identity love

# identity

## Definitions

### from The American Heritage® Dictionary of the English Language, 5th Edition.

• noun The condition of being a certain person or thing.
• noun The set of characteristics by which a person or thing is definitively recognizable or known.
• noun The awareness that an individual or group has of being a distinct, persisting entity.
• noun The fact or condition of being the same as something else.
• noun The fact or condition of being associated or affiliated with something else.
• noun Information, such as an identification number, used to establish or prove a person's individuality, as in providing access to a credit account.
• noun An equation that is satisfied by any number that replaces the letter for which the equation is defined.
• noun Identity element.

### from The Century Dictionary.

• noun In mathematics: The relation of an expression to another symbol for itself: often denoted by three short parallel horizontal lines, ≡ (derived from the mark of equality, =).
• noun In algebra: A relation of equivalence dependent only upon the very nature of the operations involved, and not at all upon the particular numbers operated with: for example, the identity of ab with ba.
• noun An identical equation; an equation for any letter in which any number whatsoever may be substituted without destroying the equality or restricting the values of any other letter: for example, (a + b) + c = a + (b + c).
• noun The state of being the same; absolute sameness; that relation which anything bears to itself; loosely, essential or practical sameness. Properly, identity belongs only to the individual, thing, being, event, etc.

### from the GNU version of the Collaborative International Dictionary of English.

• noun The state or quality of being identical, or the same; sameness.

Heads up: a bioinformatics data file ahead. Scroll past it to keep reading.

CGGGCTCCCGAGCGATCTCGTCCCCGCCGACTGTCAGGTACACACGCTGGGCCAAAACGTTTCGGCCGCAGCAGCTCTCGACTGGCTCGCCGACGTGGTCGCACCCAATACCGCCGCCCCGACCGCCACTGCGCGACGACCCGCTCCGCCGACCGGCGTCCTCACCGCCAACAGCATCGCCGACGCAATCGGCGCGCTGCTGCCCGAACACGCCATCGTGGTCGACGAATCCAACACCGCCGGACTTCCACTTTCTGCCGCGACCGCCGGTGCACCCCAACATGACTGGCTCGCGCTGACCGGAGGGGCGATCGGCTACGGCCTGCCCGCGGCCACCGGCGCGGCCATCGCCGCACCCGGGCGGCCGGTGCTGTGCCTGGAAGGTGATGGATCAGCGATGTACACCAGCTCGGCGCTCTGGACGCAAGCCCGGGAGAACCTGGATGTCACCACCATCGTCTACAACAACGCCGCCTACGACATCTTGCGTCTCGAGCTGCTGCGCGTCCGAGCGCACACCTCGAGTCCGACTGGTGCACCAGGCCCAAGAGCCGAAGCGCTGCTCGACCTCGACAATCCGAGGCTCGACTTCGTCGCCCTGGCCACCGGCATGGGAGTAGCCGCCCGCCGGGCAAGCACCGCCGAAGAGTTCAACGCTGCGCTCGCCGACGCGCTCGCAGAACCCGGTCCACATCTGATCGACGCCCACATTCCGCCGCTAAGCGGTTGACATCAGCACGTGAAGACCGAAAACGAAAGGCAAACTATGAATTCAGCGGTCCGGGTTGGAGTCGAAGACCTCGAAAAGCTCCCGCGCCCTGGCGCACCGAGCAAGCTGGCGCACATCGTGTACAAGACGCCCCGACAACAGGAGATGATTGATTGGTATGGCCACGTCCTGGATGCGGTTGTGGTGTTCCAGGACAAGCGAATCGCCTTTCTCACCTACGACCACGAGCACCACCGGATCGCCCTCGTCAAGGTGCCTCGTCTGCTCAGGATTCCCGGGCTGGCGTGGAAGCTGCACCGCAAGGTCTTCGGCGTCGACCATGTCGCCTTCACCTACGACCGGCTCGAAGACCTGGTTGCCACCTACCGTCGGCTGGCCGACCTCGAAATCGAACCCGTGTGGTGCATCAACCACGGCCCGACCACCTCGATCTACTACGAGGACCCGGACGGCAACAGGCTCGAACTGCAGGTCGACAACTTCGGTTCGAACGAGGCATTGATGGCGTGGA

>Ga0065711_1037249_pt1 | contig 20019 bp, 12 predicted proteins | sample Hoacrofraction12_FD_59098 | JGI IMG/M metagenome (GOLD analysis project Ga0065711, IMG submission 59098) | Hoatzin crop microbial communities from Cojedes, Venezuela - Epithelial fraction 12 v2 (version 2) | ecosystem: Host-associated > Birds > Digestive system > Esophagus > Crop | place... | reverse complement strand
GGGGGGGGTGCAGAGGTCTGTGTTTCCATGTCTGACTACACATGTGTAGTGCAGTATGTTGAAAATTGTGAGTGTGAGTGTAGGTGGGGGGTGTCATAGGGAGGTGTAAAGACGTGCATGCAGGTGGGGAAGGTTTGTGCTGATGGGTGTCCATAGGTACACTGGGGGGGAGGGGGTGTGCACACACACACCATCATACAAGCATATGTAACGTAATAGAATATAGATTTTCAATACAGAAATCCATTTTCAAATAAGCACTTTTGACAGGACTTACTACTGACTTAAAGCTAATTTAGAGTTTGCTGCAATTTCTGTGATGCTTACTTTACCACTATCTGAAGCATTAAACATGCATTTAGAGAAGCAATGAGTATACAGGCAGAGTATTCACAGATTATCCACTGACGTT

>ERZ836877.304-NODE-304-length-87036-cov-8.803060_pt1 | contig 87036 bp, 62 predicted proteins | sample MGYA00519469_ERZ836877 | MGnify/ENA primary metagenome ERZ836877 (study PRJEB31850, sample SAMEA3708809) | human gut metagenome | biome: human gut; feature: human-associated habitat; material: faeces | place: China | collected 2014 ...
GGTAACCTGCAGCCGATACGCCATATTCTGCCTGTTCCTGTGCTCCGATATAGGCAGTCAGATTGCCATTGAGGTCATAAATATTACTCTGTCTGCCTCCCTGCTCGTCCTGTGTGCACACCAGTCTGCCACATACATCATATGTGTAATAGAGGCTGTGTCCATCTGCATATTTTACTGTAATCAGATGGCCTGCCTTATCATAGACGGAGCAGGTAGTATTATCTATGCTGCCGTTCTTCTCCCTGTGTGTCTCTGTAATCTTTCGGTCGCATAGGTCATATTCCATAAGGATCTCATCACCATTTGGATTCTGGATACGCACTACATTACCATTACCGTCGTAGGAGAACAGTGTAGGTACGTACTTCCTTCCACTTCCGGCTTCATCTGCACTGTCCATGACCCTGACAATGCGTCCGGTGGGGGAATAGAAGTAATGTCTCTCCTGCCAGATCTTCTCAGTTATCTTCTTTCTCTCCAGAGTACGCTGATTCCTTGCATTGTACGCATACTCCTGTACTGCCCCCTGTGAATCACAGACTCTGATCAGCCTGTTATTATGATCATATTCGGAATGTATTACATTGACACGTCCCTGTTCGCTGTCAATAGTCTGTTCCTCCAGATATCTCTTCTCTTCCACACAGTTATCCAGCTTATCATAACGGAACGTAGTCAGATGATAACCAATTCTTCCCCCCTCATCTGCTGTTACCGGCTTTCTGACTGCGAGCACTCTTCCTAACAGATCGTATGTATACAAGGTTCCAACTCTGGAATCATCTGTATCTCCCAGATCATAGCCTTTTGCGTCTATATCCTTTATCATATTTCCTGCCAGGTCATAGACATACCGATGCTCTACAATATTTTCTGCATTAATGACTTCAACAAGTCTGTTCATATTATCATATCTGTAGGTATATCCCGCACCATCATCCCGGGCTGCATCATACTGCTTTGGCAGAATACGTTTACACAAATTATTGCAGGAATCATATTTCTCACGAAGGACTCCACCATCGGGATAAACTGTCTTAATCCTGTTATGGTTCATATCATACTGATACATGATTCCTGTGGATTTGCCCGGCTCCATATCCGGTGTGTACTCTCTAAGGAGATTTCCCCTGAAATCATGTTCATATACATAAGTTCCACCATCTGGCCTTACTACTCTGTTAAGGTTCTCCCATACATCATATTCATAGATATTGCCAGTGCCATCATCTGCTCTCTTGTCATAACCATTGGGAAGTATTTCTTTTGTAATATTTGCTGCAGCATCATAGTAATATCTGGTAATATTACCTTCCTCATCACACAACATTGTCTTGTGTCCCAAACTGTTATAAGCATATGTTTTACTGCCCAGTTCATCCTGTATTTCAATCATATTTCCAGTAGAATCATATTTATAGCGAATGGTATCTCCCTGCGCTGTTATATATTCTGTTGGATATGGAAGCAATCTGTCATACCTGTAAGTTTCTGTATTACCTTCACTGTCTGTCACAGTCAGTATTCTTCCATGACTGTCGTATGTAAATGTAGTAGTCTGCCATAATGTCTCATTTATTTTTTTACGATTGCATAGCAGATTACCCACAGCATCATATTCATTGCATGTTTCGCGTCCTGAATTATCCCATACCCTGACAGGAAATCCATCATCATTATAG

• noun The condition of being the same with something described or asserted, or of possessing a character claimed.
• noun (Math.) An identical equation.

• noun The sameness some individuals share to make up the same kind or universal.
• noun The difference or character that marks off an individual from the rest of the same kind, selfhood.
• noun A name or persona—the mask or appearance one presents to the world—by which one is known.
• noun Knowledge of who one is.
• noun algebra, computing Any function which maps all elements of its domain to themselves.
• noun algebra An element of an algebraic structure which, when applied to another element under an operation in that structure, yields this, second element.

• noun the individual characteristics by which a thing or person is recognized or known
• noun the distinct personality of an individual regarded as a persisting entity
• noun exact sameness
• noun an operator that leaves unchanged the element on which it operates

## Etymologies

### from The American Heritage® Dictionary of the English Language, 4th Edition

[French identité, from Old French identite, from Late Latin identitās, from Latin idem, the same (influenced by Late Latin essentitās, being, and identidem, repeatedly), from id, it; see i- in Indo-European roots.]

Learned borrowing from Vulgar Latin identitas ("sameness"), from Latin idem ("the same"). See identical and idem.

## Examples

• In this sense, then, a thing's essence may be said to constitute its identity, when one uses the word ˜identity™ in this distinctive manner to speak of

Ontological Dependence Lowe, E. Jonathan 2009

• E.G. create table table1 (id int identity (1,1) not null, name nvarchar (64)) go insert into table1 ( 'Hello world') go select @@identity

???-??????? moonz-wu 2010

• 1998, "Criteria of identity and the ˜identity mystic™", Erkenntnis, 48: 281-301.

Sortals Grandy, Richard E. 2007

• The notion of transworld identity ” ˜identity across possible worlds™ ” is the notion that the same object exists in more than one possible world (with the actual world treated as one of the possible worlds).

Transworld Identity Mackie, Penelope 2006

• But often the shift in identity is purely for pleasure.

• But often the shift in identity is purely for pleasure.

• CAFFERTY: The term identity crisis has taken on a whole new meaning in this high tech age and that's because identity theft is a huge problem with very big consequences.

• "A lot of people use the term identity management loosely," says John Lyons,